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Give Me Robust Every Time

September 18, 2012 | by
Basil Beighey
The Beetle was one of those rare products that was both simple to use and hard to break.
The Beetle was one of those rare products that was both simple to use and hard to break.

Everyone has a theory regarding the popularity and mystique of the original Volkswagen Beetle. Here’s mine. Sure the Beetle was cheap – but other cheap competitors soon followed. No one reminisces endlessly or muses romantically about their old Ford Pinto or Chevy Vega. No, the Beetle was one of those rare products that was both simple to use and hard to break. It was very robust. It didn’t have very many features, but everything about the Beetle was simple, solid, and easy to use. It knew what it was – simple, reliable transportation and it did that well. How many products can we say are truly robust?

The older I get, the more I treasure robustness. It’s the wisdom of age. When you realize that your years are limited, you start to order your priorities – not wasting time, very quickly, becomes number one. I don’t want to waste time looking for a volume knob on a stereo, looking for the timer on a microwave oven, or repairing anything. I want everything in my life to be “simple to use, and hard to break.” I want robust.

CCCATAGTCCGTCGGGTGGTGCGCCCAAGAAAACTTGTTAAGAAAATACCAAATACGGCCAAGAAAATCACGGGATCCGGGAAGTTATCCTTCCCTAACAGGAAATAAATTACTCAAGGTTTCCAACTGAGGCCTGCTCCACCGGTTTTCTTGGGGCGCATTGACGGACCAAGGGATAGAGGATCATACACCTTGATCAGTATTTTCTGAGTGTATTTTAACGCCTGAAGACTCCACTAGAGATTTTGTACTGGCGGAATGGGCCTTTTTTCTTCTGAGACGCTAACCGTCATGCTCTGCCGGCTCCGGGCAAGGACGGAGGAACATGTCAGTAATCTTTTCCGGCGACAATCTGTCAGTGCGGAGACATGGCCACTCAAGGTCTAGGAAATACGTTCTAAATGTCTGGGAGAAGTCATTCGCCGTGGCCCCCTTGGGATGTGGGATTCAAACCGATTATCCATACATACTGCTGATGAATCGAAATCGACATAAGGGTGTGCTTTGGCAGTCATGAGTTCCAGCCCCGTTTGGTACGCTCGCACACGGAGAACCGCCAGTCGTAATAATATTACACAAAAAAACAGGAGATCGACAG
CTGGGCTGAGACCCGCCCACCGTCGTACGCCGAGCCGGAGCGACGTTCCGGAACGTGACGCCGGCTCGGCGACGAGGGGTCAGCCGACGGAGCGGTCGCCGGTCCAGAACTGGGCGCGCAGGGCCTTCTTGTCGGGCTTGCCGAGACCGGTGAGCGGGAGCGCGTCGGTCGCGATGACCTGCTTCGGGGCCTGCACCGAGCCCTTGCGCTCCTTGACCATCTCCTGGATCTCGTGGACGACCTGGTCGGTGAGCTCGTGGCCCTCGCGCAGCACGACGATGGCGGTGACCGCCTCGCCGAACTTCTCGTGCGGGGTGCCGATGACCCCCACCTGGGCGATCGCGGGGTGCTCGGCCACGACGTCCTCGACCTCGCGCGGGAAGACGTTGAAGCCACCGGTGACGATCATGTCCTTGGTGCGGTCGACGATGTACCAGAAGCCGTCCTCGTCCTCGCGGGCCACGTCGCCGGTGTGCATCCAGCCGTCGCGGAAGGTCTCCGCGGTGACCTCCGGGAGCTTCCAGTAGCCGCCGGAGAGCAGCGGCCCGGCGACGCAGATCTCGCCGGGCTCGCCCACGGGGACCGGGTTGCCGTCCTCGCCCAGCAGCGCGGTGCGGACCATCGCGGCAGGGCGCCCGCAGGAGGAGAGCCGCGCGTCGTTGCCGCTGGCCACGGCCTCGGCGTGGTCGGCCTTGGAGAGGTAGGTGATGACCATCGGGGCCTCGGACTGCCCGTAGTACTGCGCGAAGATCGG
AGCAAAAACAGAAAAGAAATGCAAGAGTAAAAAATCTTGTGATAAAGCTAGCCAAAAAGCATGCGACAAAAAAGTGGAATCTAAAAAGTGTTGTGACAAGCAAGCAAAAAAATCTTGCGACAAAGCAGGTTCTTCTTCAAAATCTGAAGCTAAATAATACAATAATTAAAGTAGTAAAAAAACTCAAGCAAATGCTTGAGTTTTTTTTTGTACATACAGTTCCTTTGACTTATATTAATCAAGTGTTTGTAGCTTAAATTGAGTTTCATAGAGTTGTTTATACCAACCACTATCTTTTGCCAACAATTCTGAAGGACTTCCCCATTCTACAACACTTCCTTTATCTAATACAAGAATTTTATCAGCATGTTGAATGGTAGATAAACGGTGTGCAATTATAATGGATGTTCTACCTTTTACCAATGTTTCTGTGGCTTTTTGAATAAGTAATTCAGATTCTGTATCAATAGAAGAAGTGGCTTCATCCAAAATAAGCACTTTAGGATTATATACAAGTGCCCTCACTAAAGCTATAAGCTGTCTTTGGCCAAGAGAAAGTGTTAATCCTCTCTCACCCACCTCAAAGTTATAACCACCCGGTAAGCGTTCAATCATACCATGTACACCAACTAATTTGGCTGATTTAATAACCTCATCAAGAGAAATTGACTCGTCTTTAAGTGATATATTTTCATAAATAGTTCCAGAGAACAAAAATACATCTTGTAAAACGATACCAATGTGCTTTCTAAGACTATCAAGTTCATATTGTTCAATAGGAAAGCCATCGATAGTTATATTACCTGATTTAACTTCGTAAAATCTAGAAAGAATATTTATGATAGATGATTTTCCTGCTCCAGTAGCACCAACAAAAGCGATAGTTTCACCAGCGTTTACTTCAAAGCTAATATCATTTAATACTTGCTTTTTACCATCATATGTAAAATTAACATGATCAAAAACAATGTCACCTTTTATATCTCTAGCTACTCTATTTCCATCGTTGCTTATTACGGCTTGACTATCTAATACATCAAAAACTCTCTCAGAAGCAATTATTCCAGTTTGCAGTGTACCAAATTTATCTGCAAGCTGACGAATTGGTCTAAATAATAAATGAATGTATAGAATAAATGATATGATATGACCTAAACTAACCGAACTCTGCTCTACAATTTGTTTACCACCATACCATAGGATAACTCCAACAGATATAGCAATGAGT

Features are the enemy. Every new feature complicates things exponentially because not only do you have to learn to use them, you also have to fix them when they break (or break other things they touch – think software updates).

The generally accepted mantra of corporate America “features sell products” may be about to change as a large segment of our population, the baby boomers, grow old and rebel against time-wasting additions to familiar products.

For instance, I’m a creative professional, and I still don’t use more than half of the features in my creative editing suite. How many average users use more than 10% of the features in Microsoft Word? And every line of code increases the learning curve and the probability of conflict with other code – making programs harder to learn and more likely that something will break.

It is my hope that more companies will focus on ease of use and durability instead of useless features. I applaud Apple’s Jonathan Ive when regarding the latest iPhone 5, he said: “We take changing it (the iPhone) really seriously. We don’t just want to make a new phone, we want to make a much better phone.”

I’m a simple man, with simple needs. I don’t want to spend time learning or repairing the “things” in my life. Companies, please make your products “easy to use and hard to break” – give me robustness over features every time.

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